Records from October 2004-January 2005 include the following. Surveys of Cross River National Park (CRNP) and adjacent areas in south-east Nigeria between 16 November and 21 December 2004 revealed three new species for the country: Yellow-footed Honeyguide Melignomon eisentrauti at Erokut in western CRNP, Oban Division, Mount Kupe Bush-Shrike Telophorus kupeensis in the north-eastern CRNP, Okwangwo Division, in the former Boshi Extension Forest Reserve, and Ursula’s Sunbird Cinnyris ursulae in the proposed extension in eastern CRNP, Oban Division, and in Okwangwo Division. The latter two were known previously only from Cameroon. The sought-after Mount Kupe Bush-Shrike is listed as Endangered and was known from three sites in an area of 200 km2; this Nigerian record extends the previously known range by c150 km. Other species rarely recorded in Nigeria included the following: Olive Ibis Bostrychia olivacea, Spot-breasted Ibis B. rara, Long-tailed Hawk Urotriorchis macrourus, Latham’s Forest Francolin Francolinus lathami, Nkulengu Rail Himantornis haematopus, Lemon Dove Columba larvata, Olive Long-tailed Cuckoo Cercococcyx olivinus, Sjöstedt's Owlet Glaucidium sjostedti, Black Spinetail Telacanthura melanopygia, Bates’s Swift Apus batesi, Bare-cheeked Trogon Apaloderma aequatoriale, Blue-headed Bee-eater Merops muelleri, Spotted Honeyguide Indicator maculatus, Green-backed Woodpecker Campethera cailliautii, Yellow-crested Woodpecker Dendropicos xantholophus, Grey-headed Broadbill Smithornis sharpei, Forest Swallow Hirundo fuliginosa, Golden Greenbul Calyptocichla serina, Sjöstedt’s Honeyguide Greenbul Baeopogon clamans, Xavier’s Greenbul Phyllastrephus xavieri, Bocage’s Akalat Sheppardia bocagei, Crossley’s Ground Thrush Zoothera crossleyi (this species is common on Obudu and in Okwangwo but is new to Oban), Lemon-bellied Crombec Sylvietta denti, Olivaceous Flycatcher Muscicapa olivascens, Yellow-footed Flycatcher M. sethsmithi, Grey-throated Tit-Flycatcher Myioparus griseigularis, Forest Penduline Tit Anthoscopus flavifrons, Green-throated Sunbird Chalcomitra rubescens crossensis, Johanna’s Sunbird Cinnyris johannae, Bates’s Sunbird C. batesi, Green-breasted Bush-Shrike Malaconotus gladiator, Pink-footed Puffback Dryoscopus angolensis and Woodhouse's (Red-headed) Antpecker Parmoptila woodhousei. In addition, there was a possible sighting of a Black Guineafowl Agelastes niger and two independent reports from reliable local observers of the continued presence of this species in Nigeria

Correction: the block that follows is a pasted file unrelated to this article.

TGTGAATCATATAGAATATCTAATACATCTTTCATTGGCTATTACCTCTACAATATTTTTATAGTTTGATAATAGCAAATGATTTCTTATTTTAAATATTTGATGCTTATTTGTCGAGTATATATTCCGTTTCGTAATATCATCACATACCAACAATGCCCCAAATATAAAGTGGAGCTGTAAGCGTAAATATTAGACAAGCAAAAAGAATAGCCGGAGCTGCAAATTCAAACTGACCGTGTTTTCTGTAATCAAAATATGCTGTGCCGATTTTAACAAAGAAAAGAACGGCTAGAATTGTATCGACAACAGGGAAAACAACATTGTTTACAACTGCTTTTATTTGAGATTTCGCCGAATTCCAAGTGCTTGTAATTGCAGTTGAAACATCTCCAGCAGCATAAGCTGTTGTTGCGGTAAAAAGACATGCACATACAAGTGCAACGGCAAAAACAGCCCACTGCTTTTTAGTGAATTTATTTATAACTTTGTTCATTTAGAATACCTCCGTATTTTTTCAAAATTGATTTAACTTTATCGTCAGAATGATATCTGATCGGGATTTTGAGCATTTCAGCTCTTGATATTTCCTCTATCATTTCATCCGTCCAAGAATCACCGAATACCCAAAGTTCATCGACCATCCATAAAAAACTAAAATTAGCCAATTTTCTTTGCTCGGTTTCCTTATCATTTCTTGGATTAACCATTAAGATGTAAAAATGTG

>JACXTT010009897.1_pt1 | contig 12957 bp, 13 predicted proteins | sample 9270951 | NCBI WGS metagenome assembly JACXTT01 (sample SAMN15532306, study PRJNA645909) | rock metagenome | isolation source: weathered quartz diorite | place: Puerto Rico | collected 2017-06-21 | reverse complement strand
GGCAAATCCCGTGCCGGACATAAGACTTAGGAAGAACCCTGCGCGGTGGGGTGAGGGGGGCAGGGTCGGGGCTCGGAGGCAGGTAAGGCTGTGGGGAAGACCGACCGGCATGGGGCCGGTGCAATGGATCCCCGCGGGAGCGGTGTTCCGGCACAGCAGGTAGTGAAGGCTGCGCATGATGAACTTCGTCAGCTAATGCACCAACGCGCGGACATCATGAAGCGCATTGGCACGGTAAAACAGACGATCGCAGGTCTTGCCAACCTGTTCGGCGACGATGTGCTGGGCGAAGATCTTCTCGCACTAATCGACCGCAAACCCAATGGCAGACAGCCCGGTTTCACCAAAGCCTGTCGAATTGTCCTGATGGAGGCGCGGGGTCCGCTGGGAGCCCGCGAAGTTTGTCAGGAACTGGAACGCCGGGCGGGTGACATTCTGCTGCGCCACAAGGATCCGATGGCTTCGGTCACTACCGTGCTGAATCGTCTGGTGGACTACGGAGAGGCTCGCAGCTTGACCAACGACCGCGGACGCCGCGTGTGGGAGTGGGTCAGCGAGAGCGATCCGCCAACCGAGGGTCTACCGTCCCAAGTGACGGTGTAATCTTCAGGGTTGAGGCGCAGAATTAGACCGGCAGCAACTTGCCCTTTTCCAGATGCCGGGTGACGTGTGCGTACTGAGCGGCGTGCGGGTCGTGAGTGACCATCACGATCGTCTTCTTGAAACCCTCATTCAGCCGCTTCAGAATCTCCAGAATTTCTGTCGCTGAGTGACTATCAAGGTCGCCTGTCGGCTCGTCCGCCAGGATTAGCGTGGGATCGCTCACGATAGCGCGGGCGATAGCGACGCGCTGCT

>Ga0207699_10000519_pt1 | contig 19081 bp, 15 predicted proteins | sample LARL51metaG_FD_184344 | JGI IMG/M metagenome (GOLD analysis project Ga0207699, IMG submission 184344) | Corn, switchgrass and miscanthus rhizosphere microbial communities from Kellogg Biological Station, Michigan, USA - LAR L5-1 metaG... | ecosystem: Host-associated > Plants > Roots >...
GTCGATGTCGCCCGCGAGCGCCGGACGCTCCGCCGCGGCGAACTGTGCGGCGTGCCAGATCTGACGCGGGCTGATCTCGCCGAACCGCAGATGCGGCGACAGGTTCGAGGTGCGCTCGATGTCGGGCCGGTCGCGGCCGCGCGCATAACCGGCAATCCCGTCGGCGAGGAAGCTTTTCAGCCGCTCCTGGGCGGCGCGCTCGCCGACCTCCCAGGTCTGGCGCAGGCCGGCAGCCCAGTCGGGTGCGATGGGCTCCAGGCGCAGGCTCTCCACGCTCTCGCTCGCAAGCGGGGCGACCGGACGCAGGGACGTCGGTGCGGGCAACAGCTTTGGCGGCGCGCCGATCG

At Okomu National Park, a pair of Cassin's Hawk Eagles Spizaetus africanus was sighted on 23 October. A Cassin's Honeybird Prodotiscus insignis and a female Johanna's Sunbird were also recorded, and a pair of Bioko Batis Batis poensis was photographed on 30 January.
On the Jos Plateau, a Ferruginous Duck Aythya nyroca was seen on 9 December and a Red-capped Lark Calandrella cinerea had returned to the site. On 29 October an amazing 48 Golden Nightjars Caprimulgus eximius were found dead on the road from Maiduguri to Mongonu on the shores of Lake Chad. On 16 December, a Yellow-footed Flycatcher was feeding young at Buanchor, Cross River State. On the Obudu Plateau, a Pink-footed Puffback was observed on 11-12 December. A pair of Red-bellied Malimbe Malimbus erythrogaster on 13 December in Bashu village, just north of CRNP, Okwangwo Division, appears to be the first report for many years from Nigeria. A large owl, seen in Afi River Forest Reserve on 10 February, appears to have been a Shelley's Eagle Owl Bubo shelleyi; the roosting bird, found in the middle of the day and observed at close quarters, was described as being significantly larger than African Wood Owl Strix woodfordii and having broad dark brown and white bars on the underparts, from the throat down, which rules out Fraser's Eagle Owl Bubo poensis. This is the first report of this rare and spectacular owl in Nigeria. Also there, African Piculet Sasia africana was another first for the country; the very short tail, bare red skin around the eye, reddish legs, dark grey underparts and olive-green upperparts were all noted.
Despite not having been seen in 2003, Locust-Finches Paludipasser locustella have reappeared in 2004 at Rock Water Fish Farm on the Jos Plateau in central Nigeria. This suggests that their occurrence there in 2002 was part of a western range expansion rather than a case of vagrancy.